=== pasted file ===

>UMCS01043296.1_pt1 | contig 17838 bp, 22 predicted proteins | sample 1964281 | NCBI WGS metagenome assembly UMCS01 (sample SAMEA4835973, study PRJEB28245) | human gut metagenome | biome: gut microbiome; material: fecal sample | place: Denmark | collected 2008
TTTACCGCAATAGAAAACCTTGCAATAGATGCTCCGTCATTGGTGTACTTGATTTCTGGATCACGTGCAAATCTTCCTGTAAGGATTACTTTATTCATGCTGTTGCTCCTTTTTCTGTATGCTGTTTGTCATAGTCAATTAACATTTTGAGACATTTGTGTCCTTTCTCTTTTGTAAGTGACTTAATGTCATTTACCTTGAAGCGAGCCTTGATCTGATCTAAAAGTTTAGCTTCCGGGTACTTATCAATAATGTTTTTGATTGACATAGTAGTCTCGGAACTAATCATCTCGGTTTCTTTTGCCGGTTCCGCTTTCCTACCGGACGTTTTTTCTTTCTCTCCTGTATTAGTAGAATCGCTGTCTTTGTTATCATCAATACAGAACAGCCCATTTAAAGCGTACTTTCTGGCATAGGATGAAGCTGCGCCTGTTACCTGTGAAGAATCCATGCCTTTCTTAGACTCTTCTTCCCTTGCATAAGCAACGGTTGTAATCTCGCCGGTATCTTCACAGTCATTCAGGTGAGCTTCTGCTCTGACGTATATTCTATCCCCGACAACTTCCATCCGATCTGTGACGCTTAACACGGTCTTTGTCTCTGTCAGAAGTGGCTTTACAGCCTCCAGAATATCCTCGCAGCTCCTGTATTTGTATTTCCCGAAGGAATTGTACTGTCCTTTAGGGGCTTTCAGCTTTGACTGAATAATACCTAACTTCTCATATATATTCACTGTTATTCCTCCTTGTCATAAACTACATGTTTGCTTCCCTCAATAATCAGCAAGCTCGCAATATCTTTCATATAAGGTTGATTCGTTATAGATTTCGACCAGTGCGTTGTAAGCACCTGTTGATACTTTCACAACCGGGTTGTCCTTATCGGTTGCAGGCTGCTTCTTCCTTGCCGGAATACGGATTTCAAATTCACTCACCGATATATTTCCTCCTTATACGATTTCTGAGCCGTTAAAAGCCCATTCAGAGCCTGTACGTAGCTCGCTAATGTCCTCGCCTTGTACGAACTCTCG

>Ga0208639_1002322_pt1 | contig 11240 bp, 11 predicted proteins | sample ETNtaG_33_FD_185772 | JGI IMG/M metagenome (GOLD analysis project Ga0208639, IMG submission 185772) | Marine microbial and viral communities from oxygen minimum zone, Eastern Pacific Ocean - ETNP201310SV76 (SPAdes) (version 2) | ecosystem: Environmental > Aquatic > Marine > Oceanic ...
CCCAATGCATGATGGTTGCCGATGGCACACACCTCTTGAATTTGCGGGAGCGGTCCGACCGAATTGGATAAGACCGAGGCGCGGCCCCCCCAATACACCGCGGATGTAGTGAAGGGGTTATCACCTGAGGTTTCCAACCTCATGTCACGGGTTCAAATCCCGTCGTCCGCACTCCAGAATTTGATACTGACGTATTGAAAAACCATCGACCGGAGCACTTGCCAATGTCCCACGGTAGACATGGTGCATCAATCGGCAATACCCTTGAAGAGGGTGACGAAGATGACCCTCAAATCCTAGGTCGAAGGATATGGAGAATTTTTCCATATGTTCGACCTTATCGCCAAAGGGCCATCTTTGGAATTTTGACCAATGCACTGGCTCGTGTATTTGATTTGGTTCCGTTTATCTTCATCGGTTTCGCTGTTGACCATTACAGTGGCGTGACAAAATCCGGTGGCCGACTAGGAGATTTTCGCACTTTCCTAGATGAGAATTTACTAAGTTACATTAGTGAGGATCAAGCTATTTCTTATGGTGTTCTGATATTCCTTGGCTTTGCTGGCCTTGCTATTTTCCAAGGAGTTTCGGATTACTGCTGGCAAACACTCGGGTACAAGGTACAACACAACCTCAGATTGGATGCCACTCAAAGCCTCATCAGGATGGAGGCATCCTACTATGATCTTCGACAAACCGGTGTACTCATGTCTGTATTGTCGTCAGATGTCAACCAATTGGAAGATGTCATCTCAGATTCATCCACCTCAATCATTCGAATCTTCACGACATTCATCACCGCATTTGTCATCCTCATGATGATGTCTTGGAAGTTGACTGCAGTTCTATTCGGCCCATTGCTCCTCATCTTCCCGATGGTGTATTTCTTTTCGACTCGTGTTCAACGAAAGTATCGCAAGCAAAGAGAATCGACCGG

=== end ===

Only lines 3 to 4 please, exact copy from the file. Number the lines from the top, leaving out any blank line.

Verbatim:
>Ga0208639_1002322_pt1 | contig 11240 bp, 11 predicted proteins | sample ETNtaG_33_FD_185772 | JGI IMG/M metagenome (GOLD analysis project Ga0208639, IMG submission 185772) | Marine microbial and viral communities from oxygen minimum zone, Eastern Pacific Ocean - ETNP201310SV76 (SPAdes) (version 2) | ecosystem: Environmental > Aquatic > Marine > Oceanic ...
CCCAATGCATGATGGTTGCCGATGGCACACACCTCTTGAATTTGCGGGAGCGGTCCGACCGAATTGGATAAGACCGAGGCGCGGCCCCCCCAATACACCGCGGATGTAGTGAAGGGGTTATCACCTGAGGTTTCCAACCTCATGTCACGGGTTCAAATCCCGTCGTCCGCACTCCAGAATTTGATACTGACGTATTGAAAAACCATCGACCGGAGCACTTGCCAATGTCCCACGGTAGACATGGTGCATCAATCGGCAATACCCTTGAAGAGGGTGACGAAGATGACCCTCAAATCCTAGGTCGAAGGATATGGAGAATTTTTCCATATGTTCGACCTTATCGCCAAAGGGCCATCTTTGGAATTTTGACCAATGCACTGGCTCGTGTATTTGATTTGGTTCCGTTTATCTTCATCGGTTTCGCTGTTGACCATTACAGTGGCGTGACAAAATCCGGTGGCCGACTAGGAGATTTTCGCACTTTCCTAGATGAGAATTTACTAAGTTACATTAGTGAGGATCAAGCTATTTCTTATGGTGTTCTGATATTCCTTGGCTTTGCTGGCCTTGCTATTTTCCAAGGAGTTTCGGATTACTGCTGGCAAACACTCGGGTACAAGGTACAACACAACCTCAGATTGGATGCCACTCAAAGCCTCATCAGGATGGAGGCATCCTACTATGATCTTCGACAAACCGGTGTACTCATGTCTGTATTGTCGTCAGATGTCAACCAATTGGAAGATGTCATCTCAGATTCATCCACCTCAATCATTCGAATCTTCACGACATTCATCACCGCATTTGTCATCCTCATGATGATGTCTTGGAAGTTGACTGCAGTTCTATTCGGCCCATTGCTCCTCATCTTCCCGATGGTGTATTTCTTTTCGACTCGTGTTCAACGAAAGTATCGCAAGCAAAGAGAATCGACCGG